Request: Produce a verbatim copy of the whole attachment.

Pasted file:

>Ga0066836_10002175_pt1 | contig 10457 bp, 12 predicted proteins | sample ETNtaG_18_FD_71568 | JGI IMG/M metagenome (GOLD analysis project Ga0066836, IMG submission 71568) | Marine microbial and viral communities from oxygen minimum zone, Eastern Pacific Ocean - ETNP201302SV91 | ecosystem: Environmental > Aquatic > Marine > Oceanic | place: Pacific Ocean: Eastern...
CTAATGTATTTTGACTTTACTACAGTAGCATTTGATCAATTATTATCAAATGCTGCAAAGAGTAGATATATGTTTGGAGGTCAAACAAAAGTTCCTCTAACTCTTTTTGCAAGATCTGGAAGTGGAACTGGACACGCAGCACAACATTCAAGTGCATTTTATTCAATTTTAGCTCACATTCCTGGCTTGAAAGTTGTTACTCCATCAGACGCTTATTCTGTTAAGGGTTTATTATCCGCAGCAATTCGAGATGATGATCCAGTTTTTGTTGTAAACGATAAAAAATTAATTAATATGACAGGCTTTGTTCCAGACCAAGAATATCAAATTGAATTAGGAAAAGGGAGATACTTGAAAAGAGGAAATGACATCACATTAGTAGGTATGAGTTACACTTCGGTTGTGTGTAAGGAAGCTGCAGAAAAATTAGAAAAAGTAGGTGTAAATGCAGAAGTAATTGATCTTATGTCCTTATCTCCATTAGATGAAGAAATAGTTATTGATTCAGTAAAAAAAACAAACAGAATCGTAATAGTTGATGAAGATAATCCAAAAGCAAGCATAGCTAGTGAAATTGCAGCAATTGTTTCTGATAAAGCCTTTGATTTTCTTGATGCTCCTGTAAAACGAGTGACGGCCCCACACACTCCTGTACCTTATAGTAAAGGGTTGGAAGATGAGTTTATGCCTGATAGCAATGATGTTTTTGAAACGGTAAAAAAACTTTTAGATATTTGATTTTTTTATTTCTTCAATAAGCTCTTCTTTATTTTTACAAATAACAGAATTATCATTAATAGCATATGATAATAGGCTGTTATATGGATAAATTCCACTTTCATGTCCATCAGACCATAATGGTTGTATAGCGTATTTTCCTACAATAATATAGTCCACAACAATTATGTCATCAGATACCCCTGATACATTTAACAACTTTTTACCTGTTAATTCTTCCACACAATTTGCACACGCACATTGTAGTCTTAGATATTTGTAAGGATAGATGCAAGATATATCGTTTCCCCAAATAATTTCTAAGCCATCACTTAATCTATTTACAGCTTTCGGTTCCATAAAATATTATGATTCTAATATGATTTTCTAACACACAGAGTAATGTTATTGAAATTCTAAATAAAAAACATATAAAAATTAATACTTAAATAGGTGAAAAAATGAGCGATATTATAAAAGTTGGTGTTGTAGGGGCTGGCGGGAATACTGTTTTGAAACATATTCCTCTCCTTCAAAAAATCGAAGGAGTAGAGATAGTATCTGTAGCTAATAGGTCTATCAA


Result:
>Ga0066836_10002175_pt1 | contig 10457 bp, 12 predicted proteins | sample ETNtaG_18_FD_71568 | JGI IMG/M metagenome (GOLD analysis project Ga0066836, IMG submission 71568) | Marine microbial and viral communities from oxygen minimum zone, Eastern Pacific Ocean - ETNP201302SV91 | ecosystem: Environmental > Aquatic > Marine > Oceanic | place: Pacific Ocean: Eastern...
CTAATGTATTTTGACTTTACTACAGTAGCATTTGATCAATTATTATCAAATGCTGCAAAGAGTAGATATATGTTTGGAGGTCAAACAAAAGTTCCTCTAACTCTTTTTGCAAGATCTGGAAGTGGAACTGGACACGCAGCACAACATTCAAGTGCATTTTATTCAATTTTAGCTCACATTCCTGGCTTGAAAGTTGTTACTCCATCAGACGCTTATTCTGTTAAGGGTTTATTATCCGCAGCAATTCGAGATGATGATCCAGTTTTTGTTGTAAACGATAAAAAATTAATTAATATGACAGGCTTTGTTCCAGACCAAGAATATCAAATTGAATTAGGAAAAGGGAGATACTTGAAAAGAGGAAATGACATCACATTAGTAGGTATGAGTTACACTTCGGTTGTGTGTAAGGAAGCTGCAGAAAAATTAGAAAAAGTAGGTGTAAATGCAGAAGTAATTGATCTTATGTCCTTATCTCCATTAGATGAAGAAATAGTTATTGATTCAGTAAAAAAAACAAACAGAATCGTAATAGTTGATGAAGATAATCCAAAAGCAAGCATAGCTAGTGAAATTGCAGCAATTGTTTCTGATAAAGCCTTTGATTTTCTTGATGCTCCTGTAAAACGAGTGACGGCCCCACACACTCCTGTACCTTATAGTAAAGGGTTGGAAGATGAGTTTATGCCTGATAGCAATGATGTTTTTGAAACGGTAAAAAAACTTTTAGATATTTGATTTTTTTATTTCTTCAATAAGCTCTTCTTTATTTTTACAAATAACAGAATTATCATTAATAGCATATGATAATAGGCTGTTATATGGATAAATTCCACTTTCATGTCCATCAGACCATAATGGTTGTATAGCGTATTTTCCTACAATAATATAGTCCACAACAATTATGTCATCAGATACCCCTGATACATTTAACAACTTTTTACCTGTTAATTCTTCCACACAATTTGCACACGCACATTGTAGTCTTAGATATTTGTAAGGATAGATGCAAGATATATCGTTTCCCCAAATAATTTCTAAGCCATCACTTAATCTATTTACAGCTTTCGGTTCCATAAAATATTATGATTCTAATATGATTTTCTAACACACAGAGTAATGTTATTGAAATTCTAAATAAAAAACATATAAAAATTAATACTTAAATAGGTGAAAAAATGAGCGATATTATAAAAGTTGGTGTTGTAGGGGCTGGCGGGAATACTGTTTTGAAACATATTCCTCTCCTTCAAAAAATCGAAGGAGTAGAGATAGTATCTGTAGCTAATAGGTCTATCAA